Missing snowmobilers rode out on their own
March 8, 2016
On Sunday March 6 at 9:06 p.m., GCSAR (Grand County Search and Rescue) was notified that four snowmobiler in the Idleglen area near Grand Lake were overdue from a ride. The last contact with the riders had been at 11 a.m. Sunday morning, according to John Sanderson, GCSAR president. On Monday morning GCSAR set up their command center in Idelglen parking lot off County Road 4 in Grand Lake.
In addition to GCSAR team members, local riders assisted the team led by Chris Ziegler, GCSAR Incident Commander. Since they were unsuccessful locating the subject's cell phones via direct calls or via tracking (pings) from cell towers, GCSAR Command contacted the Colorado Search and Rescue Board (CSRB) and requested assistance from the United States Air Force Rescue Coordination Center (AFRCC) at Tyndall Air Force Base, near Panama City, Florida, according to the reports.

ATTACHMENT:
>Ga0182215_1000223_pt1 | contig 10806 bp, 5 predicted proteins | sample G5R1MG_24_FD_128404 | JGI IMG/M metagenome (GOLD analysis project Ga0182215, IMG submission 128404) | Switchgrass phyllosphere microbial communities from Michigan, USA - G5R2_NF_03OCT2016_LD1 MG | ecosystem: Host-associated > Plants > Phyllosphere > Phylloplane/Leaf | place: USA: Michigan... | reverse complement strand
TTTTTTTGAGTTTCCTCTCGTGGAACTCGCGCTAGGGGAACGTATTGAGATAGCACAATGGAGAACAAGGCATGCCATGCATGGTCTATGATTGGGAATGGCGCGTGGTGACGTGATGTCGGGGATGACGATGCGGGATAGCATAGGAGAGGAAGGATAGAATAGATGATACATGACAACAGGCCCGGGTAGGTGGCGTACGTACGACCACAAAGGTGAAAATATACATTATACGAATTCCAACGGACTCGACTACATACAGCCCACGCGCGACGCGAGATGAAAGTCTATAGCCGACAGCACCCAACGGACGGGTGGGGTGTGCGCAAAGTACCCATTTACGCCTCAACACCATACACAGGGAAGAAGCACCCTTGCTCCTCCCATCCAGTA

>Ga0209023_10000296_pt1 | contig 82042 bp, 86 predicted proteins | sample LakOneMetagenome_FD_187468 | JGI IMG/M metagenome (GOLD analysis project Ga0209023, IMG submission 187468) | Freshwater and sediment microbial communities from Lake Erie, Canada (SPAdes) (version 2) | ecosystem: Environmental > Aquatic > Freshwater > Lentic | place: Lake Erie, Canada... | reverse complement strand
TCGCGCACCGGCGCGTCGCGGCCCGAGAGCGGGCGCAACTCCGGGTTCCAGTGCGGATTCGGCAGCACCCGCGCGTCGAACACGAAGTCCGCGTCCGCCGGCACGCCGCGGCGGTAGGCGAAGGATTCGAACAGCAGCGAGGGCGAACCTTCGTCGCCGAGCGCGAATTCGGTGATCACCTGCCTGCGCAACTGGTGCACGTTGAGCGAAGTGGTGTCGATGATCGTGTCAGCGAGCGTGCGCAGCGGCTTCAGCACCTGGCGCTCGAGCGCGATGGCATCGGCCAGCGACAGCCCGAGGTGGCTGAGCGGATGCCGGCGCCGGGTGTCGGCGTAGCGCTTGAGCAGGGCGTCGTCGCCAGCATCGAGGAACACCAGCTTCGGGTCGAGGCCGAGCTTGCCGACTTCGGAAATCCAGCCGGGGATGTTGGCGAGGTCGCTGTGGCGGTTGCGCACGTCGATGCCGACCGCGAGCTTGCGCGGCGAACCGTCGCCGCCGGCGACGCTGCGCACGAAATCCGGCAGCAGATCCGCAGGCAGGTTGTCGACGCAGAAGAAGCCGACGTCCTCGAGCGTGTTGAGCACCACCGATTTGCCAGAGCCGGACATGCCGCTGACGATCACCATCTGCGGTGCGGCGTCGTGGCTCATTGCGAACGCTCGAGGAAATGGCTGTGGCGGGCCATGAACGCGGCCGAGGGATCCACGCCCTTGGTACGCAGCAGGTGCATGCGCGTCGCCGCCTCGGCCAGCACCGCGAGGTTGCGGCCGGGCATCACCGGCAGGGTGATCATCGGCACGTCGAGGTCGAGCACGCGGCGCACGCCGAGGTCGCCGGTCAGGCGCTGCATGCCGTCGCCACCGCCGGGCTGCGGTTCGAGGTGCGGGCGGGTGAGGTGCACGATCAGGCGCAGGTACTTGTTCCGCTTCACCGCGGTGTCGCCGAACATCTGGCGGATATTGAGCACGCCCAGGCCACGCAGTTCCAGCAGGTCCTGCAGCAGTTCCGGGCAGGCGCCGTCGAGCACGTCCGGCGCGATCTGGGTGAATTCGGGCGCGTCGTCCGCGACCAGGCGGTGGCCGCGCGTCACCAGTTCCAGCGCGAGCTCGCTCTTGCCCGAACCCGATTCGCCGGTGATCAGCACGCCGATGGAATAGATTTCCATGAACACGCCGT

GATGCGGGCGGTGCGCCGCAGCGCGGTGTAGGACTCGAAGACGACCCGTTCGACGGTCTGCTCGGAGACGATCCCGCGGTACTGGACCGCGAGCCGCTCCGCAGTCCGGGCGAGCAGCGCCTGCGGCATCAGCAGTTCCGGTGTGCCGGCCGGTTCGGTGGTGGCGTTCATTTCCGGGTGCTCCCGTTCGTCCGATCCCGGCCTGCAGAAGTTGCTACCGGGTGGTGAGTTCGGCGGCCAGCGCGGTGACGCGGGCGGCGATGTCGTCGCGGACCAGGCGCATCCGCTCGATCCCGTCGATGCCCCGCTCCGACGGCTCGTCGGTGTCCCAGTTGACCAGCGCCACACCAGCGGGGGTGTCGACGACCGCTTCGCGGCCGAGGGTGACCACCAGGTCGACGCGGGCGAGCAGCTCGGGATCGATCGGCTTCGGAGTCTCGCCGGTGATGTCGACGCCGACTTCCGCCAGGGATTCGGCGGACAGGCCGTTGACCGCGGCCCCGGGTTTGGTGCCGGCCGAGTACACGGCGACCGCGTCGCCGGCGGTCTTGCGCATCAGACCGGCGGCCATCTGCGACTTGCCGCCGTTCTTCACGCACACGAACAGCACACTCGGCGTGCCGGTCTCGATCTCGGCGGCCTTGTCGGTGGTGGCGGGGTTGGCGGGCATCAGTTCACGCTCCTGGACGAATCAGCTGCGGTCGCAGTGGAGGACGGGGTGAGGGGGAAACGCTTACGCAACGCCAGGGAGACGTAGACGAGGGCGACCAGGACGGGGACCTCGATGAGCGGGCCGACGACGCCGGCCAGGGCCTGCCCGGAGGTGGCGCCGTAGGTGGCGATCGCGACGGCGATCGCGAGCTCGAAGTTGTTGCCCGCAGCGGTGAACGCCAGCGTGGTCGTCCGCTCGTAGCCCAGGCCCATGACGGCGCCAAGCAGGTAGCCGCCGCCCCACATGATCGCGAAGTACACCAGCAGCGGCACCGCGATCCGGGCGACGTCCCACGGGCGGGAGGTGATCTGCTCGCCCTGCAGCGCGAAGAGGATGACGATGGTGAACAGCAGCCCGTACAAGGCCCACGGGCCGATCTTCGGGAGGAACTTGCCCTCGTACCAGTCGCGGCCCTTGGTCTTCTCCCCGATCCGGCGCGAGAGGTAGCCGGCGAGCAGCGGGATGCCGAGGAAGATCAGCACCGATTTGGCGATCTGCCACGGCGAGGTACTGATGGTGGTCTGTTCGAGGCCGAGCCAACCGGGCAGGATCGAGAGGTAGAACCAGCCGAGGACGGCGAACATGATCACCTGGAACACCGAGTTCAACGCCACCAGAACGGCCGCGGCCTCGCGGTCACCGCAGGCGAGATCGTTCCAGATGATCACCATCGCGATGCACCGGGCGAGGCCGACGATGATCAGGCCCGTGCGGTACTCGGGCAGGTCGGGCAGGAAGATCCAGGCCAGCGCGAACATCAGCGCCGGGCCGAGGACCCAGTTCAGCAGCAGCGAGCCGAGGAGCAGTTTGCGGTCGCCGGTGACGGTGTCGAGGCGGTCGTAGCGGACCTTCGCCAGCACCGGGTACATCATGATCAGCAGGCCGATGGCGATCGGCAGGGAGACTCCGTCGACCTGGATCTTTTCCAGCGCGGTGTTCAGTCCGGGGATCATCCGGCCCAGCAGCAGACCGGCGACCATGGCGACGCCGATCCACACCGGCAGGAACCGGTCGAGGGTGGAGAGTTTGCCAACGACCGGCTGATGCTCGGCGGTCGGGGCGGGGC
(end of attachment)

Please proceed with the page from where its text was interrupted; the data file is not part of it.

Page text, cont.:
In addition; the Grand County Sherriff's Office notified the Colorado National Guard's High Altitude Army National Guard Aviation Training Site in Gypsum for aerial assistance as well as Flight For Life Colorado requesting and aerial search of the Gravel Mountain area. Luckily, these resources were not needed.
The snowmobilers were caught in tough riding conditions as the day got later while on the west side of Gravel Mountain. They chose to spend the night. The rider's dug a ten-foot wide hole, four feet deep, and placed the snowmobile around the perimeter to block wind, according the GCSAR report. Several riders had food, water, gas for cooking and saws to cut wood. They proceeded to ride out at daybreak. The search team found the snowmobiles riding out around 9 a.m. on Monday.
Kevin McCauley, 26 led the group out to the Gravel Mountain area on Sunday. His father, Charley, spent the night at the trailhead at Idleglen waiting for his son to ride out. Despite knowing all the bad things that could have happened to the group, McCauley felt confident in Kevin's abilities.
"Kevin made the call to stay where they were," he said. "They were never lost. They made the right call to make a fire; it was too dangerous to drive out in the dark."